From a user’s perspective there’s something quite stimulating about turning a page and finding an illustration or a fragment of a story on it. The idea probably doesn’t scale that well, but I’d have thought that the charity will want to spread the idea from Brecon to their other communities. And maybe other social enterprises might want to franchise the idea.

You can have a look online. They also do mail order.

The pictures in this post were taken by Andrew Curry. It is published here under a Creative Commons licence: some rights reserved.

Yellow jackets

8 October 2011

Publishers mostly believe – probably rightly – that their brands make little difference to book buying habits, because readers are more interested in authors. But this isn’t always true. There are moments when publishers break these surly bonds: one thinks of Penguin, especially in the days of their colour-coded jackets, of Picador in the ’70s, of Calder and Boyars. Design always has something to do with it.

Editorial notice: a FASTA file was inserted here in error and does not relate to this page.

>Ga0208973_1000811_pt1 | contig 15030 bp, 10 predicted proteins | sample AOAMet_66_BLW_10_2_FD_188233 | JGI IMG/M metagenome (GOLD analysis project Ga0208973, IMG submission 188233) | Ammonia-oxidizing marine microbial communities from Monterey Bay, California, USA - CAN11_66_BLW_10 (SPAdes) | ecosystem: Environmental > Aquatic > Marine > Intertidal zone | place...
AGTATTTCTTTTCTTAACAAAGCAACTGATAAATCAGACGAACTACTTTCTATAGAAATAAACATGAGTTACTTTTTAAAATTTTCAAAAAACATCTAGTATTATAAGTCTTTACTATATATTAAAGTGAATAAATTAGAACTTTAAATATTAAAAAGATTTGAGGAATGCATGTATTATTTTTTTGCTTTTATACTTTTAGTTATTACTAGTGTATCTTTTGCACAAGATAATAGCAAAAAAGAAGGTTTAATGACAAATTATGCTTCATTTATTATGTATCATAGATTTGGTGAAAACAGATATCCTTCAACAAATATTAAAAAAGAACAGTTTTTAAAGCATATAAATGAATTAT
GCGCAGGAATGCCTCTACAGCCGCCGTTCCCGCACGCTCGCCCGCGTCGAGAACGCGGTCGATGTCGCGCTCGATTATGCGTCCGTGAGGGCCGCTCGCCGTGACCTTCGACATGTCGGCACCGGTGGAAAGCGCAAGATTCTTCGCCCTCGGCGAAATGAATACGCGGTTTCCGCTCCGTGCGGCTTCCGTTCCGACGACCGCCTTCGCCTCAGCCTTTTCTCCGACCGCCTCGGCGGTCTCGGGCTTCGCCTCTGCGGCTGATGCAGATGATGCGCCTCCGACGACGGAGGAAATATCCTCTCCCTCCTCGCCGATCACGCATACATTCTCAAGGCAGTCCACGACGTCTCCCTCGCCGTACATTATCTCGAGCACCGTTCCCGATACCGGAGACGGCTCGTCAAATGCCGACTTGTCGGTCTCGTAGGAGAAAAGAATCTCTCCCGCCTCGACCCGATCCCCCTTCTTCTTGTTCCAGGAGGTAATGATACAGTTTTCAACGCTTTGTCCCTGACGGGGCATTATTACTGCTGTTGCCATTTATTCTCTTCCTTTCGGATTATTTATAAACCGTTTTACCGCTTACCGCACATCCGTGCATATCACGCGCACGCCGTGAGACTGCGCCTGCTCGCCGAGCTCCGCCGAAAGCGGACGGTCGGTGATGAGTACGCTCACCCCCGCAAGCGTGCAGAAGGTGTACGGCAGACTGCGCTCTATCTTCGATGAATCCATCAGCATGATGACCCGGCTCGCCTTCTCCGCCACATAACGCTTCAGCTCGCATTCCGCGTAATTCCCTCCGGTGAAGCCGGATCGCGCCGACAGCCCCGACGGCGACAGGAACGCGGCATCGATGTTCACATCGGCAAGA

I was thinking of this because I noticed some science fiction and fantasy reissues – in the distinctive Gollancz yellow – to mark the 50th anniversary of Gollancz. (They seem to have been out for a few months but I noticed them only because of the ‘serendipity search function’ of a bookshop window.)

I read more science fiction when I was young than I now care to remember, much of it from the library, and the Gollancz yellow jackets did for a title exactly what good branding is supposed to do; they acted as assurance in a market where quality was variable. A yellow Gollancz science fiction title was invariably worth reading.

The list of the Gollancz 50 reissues can be found here. I’ve written here about Pavane by Keith Roberts, one of the 50.